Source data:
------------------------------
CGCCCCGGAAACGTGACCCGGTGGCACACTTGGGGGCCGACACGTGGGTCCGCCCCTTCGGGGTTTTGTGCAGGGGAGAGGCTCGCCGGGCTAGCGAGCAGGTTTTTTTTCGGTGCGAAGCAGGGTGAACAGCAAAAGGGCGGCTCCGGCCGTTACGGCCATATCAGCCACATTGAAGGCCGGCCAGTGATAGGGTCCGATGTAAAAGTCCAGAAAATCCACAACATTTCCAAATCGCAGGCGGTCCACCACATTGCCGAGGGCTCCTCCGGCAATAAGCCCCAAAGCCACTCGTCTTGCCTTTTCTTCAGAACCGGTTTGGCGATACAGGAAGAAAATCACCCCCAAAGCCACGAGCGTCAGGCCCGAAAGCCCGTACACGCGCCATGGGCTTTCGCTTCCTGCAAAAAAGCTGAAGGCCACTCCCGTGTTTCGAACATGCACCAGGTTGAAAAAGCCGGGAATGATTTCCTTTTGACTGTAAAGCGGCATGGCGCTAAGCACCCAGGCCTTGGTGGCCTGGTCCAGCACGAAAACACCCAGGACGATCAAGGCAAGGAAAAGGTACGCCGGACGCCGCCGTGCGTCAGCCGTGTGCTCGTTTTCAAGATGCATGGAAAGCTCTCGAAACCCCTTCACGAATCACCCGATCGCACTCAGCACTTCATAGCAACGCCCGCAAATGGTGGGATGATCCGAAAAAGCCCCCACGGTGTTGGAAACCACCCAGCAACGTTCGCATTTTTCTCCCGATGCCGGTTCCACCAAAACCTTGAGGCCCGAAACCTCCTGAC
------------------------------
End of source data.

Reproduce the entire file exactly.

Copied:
CGCCCCGGAAACGTGACCCGGTGGCACACTTGGGGGCCGACACGTGGGTCCGCCCCTTCGGGGTTTTGTGCAGGGGAGAGGCTCGCCGGGCTAGCGAGCAGGTTTTTTTTCGGTGCGAAGCAGGGTGAACAGCAAAAGGGCGGCTCCGGCCGTTACGGCCATATCAGCCACATTGAAGGCCGGCCAGTGATAGGGTCCGATGTAAAAGTCCAGAAAATCCACAACATTTCCAAATCGCAGGCGGTCCACCACATTGCCGAGGGCTCCTCCGGCAATAAGCCCCAAAGCCACTCGTCTTGCCTTTTCTTCAGAACCGGTTTGGCGATACAGGAAGAAAATCACCCCCAAAGCCACGAGCGTCAGGCCCGAAAGCCCGTACACGCGCCATGGGCTTTCGCTTCCTGCAAAAAAGCTGAAGGCCACTCCCGTGTTTCGAACATGCACCAGGTTGAAAAAGCCGGGAATGATTTCCTTTTGACTGTAAAGCGGCATGGCGCTAAGCACCCAGGCCTTGGTGGCCTGGTCCAGCACGAAAACACCCAGGACGATCAAGGCAAGGAAAAGGTACGCCGGACGCCGCCGTGCGTCAGCCGTGTGCTCGTTTTCAAGATGCATGGAAAGCTCTCGAAACCCCTTCACGAATCACCCGATCGCACTCAGCACTTCATAGCAACGCCCGCAAATGGTGGGATGATCCGAAAAAGCCCCCACGGTGTTGGAAACCACCCAGCAACGTTCGCATTTTTCTCCCGATGCCGGTTCCACCAAAACCTTGAGGCCCGAAACCTCCTGAC